US senators newly reluctant on Iran sanctions after Obama pleads for time

Obama made a plea for time to explore diplomacy in his annual State of the Union address on Tuesday night.

January 31, 2014 03:17
3 minute read.

US President Barack Obama makes a State of the Union address, January 28, 2014. . (photo credit: REUTERS)


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WASHINGTON – Democratic leadership in the US Senate has grown increasingly reluctant to act on a bill that would threaten Tehran with harsh new sanctions should it fail to reach a final agreement on its nuclear program.

US President Barack Obama made a plea for time to explore diplomacy in his annual State of the Union address to a joint session of Congress on Tuesday night.

The Nuclear Weapon Free Iran Act of 2013 still has 59 co-sponsors, including 19 Democrats, publicly supporting the bill. But Senate Majority Leader Harry Reid has given no indication he has any plans to bring the legislation to a vote, as his party colleagues begin to openly express skepticism on its timing.

“I am strongly supporting the bill, but I think a vote is unnecessary right now as long as there’s visible and meaningful progress,” Sen. Richard Blumenthal (D-Connecticut) told Agence France-Presse this week. Blumenthal is a co-sponsor on the legislation.

The point of the bill, as intended by its authors, Senate Foreign Relations Committee chairman Robert Menendez (D-New Jersey) and Sen. Mark Kirk (R-Illinois), is to hold the negotiations process to account with the specter of consequential failure: Should six months pass without a comprehensive agreement ending the nuclear impasse, the bill would automatically trigger new sanctions tools on the Islamic Republic, pending presidential approval.

Proponents of the bill consider it negative reinforcement for Iran to engage meaningfully in negotiations over its nuclear program with the P5+1— the US, United Kingdom, France, Russia, China and Germany.

But critics of the legislation, led by the Obama administration, warn that its passage could undermine the diplomatic process, and perhaps derail it completely.

In his fifth State of the Union address, Obama promised to veto the measure should it reach his desk.

“If Iran’s leaders do not seize this opportunity, then I will be the first to call for more sanctions, and stand ready to exercise all options to make sure Iran does not build a nuclear weapon,” he said. “But if Iran’s leaders do seize the chance, then Iran could take an important step to rejoin the community of nations, and we will have resolved one of the leading security challenges of our time without the risks of war.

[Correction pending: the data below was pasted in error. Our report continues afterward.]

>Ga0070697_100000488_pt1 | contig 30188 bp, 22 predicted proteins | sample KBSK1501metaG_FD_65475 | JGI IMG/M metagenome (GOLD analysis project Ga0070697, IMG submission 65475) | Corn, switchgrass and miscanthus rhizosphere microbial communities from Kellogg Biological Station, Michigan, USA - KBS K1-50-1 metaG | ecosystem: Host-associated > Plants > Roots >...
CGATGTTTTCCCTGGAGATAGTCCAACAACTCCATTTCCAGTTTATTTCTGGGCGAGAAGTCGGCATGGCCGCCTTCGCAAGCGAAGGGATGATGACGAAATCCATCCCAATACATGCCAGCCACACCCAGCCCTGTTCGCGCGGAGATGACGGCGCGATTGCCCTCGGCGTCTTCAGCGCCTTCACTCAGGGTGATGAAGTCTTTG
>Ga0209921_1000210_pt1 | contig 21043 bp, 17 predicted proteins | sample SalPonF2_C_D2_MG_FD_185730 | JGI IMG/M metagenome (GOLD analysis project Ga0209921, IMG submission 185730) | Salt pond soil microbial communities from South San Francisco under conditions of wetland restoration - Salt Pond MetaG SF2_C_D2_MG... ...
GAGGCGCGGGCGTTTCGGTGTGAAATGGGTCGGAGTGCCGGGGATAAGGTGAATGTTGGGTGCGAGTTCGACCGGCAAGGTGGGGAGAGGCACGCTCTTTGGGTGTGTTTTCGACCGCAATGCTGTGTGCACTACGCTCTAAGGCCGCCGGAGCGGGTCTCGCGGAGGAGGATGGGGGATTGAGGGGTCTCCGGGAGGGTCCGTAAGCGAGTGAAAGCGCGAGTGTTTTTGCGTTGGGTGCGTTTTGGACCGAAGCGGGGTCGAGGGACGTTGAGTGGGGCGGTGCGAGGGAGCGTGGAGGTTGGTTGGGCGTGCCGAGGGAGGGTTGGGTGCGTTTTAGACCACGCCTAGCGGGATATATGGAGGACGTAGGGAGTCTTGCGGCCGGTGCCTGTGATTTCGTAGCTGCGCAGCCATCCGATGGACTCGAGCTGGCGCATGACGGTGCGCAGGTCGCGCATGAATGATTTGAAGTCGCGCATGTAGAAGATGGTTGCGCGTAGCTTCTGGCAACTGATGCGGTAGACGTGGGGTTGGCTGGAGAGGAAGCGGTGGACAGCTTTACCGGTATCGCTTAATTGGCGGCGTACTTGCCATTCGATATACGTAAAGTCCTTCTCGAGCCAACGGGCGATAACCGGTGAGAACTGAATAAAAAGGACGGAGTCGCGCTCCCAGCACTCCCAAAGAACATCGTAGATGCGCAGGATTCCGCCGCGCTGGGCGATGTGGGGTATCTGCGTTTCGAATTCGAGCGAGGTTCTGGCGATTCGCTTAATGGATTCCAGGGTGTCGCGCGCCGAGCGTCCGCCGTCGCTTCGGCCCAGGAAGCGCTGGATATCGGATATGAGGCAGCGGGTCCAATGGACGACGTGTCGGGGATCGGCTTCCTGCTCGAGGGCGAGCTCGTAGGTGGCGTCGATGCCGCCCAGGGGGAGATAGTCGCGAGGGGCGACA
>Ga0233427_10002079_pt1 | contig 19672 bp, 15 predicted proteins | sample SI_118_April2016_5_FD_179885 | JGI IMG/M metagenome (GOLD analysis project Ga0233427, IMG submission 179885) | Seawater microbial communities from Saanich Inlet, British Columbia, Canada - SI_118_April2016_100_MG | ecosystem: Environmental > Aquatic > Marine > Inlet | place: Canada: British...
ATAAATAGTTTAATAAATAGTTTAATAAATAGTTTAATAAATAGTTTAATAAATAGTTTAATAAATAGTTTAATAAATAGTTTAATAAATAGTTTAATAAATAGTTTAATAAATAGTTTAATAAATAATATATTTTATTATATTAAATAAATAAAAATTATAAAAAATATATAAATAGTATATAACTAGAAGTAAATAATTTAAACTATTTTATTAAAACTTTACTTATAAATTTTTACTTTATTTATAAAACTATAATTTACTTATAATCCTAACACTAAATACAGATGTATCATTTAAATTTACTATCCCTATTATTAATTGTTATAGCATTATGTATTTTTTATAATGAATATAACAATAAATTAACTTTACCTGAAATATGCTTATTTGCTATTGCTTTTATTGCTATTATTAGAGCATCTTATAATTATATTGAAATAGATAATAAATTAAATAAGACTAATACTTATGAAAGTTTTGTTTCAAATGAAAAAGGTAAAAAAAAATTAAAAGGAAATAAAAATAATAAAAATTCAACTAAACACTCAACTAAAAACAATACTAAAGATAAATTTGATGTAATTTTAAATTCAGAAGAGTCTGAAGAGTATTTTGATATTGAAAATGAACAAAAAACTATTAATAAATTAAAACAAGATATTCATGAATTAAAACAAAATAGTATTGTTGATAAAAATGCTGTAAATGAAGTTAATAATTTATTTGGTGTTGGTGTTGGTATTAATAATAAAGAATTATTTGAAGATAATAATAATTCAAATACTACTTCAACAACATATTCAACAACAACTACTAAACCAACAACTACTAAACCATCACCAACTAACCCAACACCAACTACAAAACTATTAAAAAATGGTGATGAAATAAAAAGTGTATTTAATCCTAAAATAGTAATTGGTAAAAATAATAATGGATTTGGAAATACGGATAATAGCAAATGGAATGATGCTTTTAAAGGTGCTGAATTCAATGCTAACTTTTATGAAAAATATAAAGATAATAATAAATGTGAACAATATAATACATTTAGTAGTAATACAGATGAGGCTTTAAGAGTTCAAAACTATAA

“For the sake of our national security, we must give diplomacy a chance to succeed,” the US president said.

Under the Menendez-Kirk bill, no new sanctions would be imposed in the six-month interim. But Iran has stated that the bill nevertheless violates the Joint Plan of Action— the short-term deal reached in November between the P5+1 and Iran pausing its nuclear program in exchange for sanctions relief.

In that international agreement, the president agreed that “the US administration, acting consistent with the respective roles of the president and the Congress, will refrain from imposing new nuclear-related sanctions.”

Sen. Chris Coons (D-Delaware) said this week that “now is not the time for a vote on an Iran sanctions bill,” after the president urged Congress to hold off on the bill in the Tuesday address.

Kirk has been bullish on the bill since the president’s address.

Menendez has not commented on the matter. The Democratic leader on foreign policy matters will preside over a committee hearing on Iran next Tuesday.

Republican Senate aides warned that, should Democratic leaders tie up the legislative process, GOP members will be left with “no choice” but to resort to partisan procedure.

Meanwhile, Sen. Jeanne Shaheen (D-New Hampshire) wrote a letter to European Union foreign policy chief Catherine Ashton, expressing concern that EU trade delegations were opening up channels with the Islamic Republic, possibly in violation of their own sanctions regime.

“Delegations to Iran, including those from Europe, are premature and represent a step in the wrong direction as P5+1 negotiators work toward a comprehensive agreement that fully addresses the world’s concerns over the Iranian nuclear program,” Shaheen wrote in the letter, obtained by Politico.

“Given the importance of continued US-EU cooperation on Iran, I am deeply troubled by recent reports of EU member states sending or preparing to send extensive government and trade delegations to Iran,” she wrote.

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